As simply Lisa G., Lisa Glasberg made a name for herself as a regular on The Howard Stern Show and as a member of the news team at SiriusXM. In "Sex, Lies & Cookies," Glasberg speaks candidly about her rise to the top (and throws in 25+ cookie recipes). Here's an excerpt.
I’ve had my heart crushed a few times. There’s nothing like a man to reduce a strong woman to tears. But when I found true love—the kind of love that really breaks your heart—it wasn’t in a relationship. It was in a job. That love was for real, and I cried when it was over the way I had never cried over a man.
I’ve wanted to be on the radio ever since I was old enough to turn the dial. I would lie in bed at night listening to the crackling voices floating out of the AM radio, dreaming of adding my voice to theirs—to have someone listen to me with the same kind of interest.
Maybe it’s because I’m a middle child. We’re attention seekers by nature. None of us believes we received as much notice as our older and younger siblings. Scratch a middle child and you’ll find a well of insecurity. And I am pretty much a textbook example. I recently read there’s even a psychiatric disorder called “Middle Child syndrome” that can actually result in psychotic behavior.
Just to answer two obvious questions you may now have:
1. No, I’m not psychotic.
2. Yes, I’ve checked with a professional.
Now you may wonder, why the radio? Why not move to Hollywood, like so many other wannabe starlets? First of all, I never had the kind of confidence in my own skin that I think most performers have. Not to mention, this was my idea of fashion:
That’s right, my favorite outfit for many of my formative years was a very large pair of denim overalls. I wore them to death.
If I’d really wanted to be an actress, I suppose a good stylist could have addressed my fashion ineptitude. But showing myself off on-screen wasn’t my interest. My three shining seasons performing with the Hewlett, Long Island, high school musicals were spent playing violin in the orchestra pit. I didn’t want to be seen—that was my perfect older sister’s job (she was always the Marsha Brady to my Jan). No, I wanted to be heard. My voice—as Long Island Jewish as you could get—would be my fortune.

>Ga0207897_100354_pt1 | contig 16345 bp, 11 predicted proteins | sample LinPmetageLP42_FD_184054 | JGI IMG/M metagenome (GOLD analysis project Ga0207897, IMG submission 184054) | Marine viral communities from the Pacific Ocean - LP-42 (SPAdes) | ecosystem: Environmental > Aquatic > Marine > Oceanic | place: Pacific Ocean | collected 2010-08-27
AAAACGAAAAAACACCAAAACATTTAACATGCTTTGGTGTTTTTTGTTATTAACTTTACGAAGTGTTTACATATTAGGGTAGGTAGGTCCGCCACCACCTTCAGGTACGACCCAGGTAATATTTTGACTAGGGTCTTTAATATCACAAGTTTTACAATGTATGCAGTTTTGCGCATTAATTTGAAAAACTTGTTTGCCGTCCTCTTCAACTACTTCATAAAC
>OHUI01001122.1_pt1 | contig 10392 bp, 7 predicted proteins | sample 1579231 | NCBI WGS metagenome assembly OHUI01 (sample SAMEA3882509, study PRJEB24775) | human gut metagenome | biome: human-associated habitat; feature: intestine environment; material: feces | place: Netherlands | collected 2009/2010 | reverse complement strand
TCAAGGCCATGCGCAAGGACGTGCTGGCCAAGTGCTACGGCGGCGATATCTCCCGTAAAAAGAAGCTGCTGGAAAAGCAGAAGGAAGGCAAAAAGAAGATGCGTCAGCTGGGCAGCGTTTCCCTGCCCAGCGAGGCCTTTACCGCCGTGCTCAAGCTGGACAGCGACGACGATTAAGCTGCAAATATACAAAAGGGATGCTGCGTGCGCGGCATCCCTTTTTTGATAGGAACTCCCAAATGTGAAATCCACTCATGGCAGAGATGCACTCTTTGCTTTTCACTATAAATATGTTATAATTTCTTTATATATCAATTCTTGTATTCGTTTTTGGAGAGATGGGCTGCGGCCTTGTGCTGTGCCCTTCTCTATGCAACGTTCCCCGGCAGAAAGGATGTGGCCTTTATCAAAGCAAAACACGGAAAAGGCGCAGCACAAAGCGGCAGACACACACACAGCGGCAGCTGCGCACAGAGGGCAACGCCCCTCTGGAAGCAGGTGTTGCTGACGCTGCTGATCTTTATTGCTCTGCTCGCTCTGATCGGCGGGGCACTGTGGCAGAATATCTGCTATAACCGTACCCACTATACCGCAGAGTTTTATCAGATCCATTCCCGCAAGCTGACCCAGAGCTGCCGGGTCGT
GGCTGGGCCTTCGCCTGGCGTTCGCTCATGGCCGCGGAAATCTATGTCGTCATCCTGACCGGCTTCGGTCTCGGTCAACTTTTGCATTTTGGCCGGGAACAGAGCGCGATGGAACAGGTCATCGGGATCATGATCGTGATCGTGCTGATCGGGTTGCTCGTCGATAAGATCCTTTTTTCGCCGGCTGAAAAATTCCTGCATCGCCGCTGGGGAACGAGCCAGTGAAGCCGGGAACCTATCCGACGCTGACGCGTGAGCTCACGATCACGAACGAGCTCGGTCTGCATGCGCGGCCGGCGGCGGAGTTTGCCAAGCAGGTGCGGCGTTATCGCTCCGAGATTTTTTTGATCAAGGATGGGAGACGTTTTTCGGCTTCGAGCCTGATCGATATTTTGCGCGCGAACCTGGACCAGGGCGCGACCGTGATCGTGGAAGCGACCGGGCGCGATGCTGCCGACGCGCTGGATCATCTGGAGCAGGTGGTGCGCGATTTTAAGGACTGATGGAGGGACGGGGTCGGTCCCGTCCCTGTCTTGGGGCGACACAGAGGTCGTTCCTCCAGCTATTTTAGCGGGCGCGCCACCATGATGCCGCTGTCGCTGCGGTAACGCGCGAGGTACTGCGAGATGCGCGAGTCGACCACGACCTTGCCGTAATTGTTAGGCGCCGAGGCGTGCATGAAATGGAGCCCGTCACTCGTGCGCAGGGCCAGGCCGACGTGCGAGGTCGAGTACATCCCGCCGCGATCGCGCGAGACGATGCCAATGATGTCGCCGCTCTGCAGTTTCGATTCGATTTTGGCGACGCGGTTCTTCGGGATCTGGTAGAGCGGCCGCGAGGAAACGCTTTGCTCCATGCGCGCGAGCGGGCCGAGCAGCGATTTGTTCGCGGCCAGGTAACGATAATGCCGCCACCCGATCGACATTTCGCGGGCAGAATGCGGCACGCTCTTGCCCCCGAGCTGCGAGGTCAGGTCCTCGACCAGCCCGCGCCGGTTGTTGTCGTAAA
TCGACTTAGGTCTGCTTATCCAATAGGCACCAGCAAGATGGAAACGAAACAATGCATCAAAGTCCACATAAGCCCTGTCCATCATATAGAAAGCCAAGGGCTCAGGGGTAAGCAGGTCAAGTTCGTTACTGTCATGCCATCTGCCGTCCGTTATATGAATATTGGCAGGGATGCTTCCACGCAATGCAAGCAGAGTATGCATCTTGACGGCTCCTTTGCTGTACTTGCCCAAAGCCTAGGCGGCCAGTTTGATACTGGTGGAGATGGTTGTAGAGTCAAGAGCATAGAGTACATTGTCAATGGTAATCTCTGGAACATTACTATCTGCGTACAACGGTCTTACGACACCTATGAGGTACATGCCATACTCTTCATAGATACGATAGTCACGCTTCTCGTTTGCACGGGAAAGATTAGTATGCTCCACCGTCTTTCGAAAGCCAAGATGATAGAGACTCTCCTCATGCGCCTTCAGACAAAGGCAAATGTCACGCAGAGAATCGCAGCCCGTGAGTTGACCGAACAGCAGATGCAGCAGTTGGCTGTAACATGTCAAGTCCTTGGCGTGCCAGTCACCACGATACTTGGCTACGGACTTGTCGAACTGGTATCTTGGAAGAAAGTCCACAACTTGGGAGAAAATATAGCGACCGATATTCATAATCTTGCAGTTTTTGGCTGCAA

The nice thing about having people love you for your voice is that you don’t have to be anywhere near them while they’re listening to you. You can be far, far away. And that’s how I liked it. Unfortunately, I carried that fear of intimacy into my personal life. I loved men, and I loved sex with men, but that whole relationship give-and-take thing? I wasn’t such a fan of that. My idea of a giving relationship with a man was to bake him cookies and take them over to his apartment while wearing a fur coat and nothing underneath. And that’s not giving—that’s giving it away.
I made a lot of cookies during my days of romantic flailing around. And I had a lot of boyfriends, but none of them stuck. It took me a long time to figure out why: I’d spent my childhood compromising my wishes and feeling like I always came last. So as an adult I’d gone to the opposite extreme. To be happy, I thought that I had to come first, and I had to be heard all the time. Over time, I became so focused on being heard that I really didn’t know how to listen.
My relationships suffered as a result, but hey, work was great! And that’s nothing to sniff at. Men get rewarded for going after their careers single-mindedly. And if they get married at age forty-eight, and their wife happens to be fifteen years younger (so she’s conveniently still well within her baby-making years), no one even raises an eyebrow. But if a woman spends decades on her career, doesn’t get married, doesn’t have kids . . . well, I don’t need to tell you the kind of reaction that gets.
But I never felt like I’d missed out by following a less traditional route. I had a different dream, and I put my heart into achieving it. Then one day I realized that my dream had come true, but I needed something else—something more. And that something wasn’t going to come from a guy or a job or anything else that I could chase or scratch off a list. That something had to come from inside of me—a place that I had been ignoring while I was so busy grasping for the brass ring in front of me.
Some people are born knowing the secret to happiness. The rest of us take a little longer, and we do a lot of living on our way to figuring things out. Call us the late bloomers. And this book is for us. We don’t necessarily operate on the usual schedule or follow anyone else’s tried-and-true formula. But what’s the big hurry, anyway? Why is everyone in such a rush? If you have life all figured out by age twenty . . . or thirty . . . or even forty, what are you going to spend the rest of your life doing—knitting? Watching TV? Personally, I think trial and error is a lot more interesting than knowing how your life is going to look before you’ve even lived it yet. Some of the best cookie recipes I’ve ever invented were the result of a few massive failures on the way to figuring out the right formula. We late bloomers are like that. And we’re worth the wait—and the trial and error. Because once we hit on that magic combination of ingredients, we’re delicious.
This is an excerpt from SEX, LIES & COOKIES by Lisa Glasberg. Copyright © 2013 by Lisa Glasberg. Reprinted by permission of William Morrow, a division of HarperCollins Publishers. All rights reserved.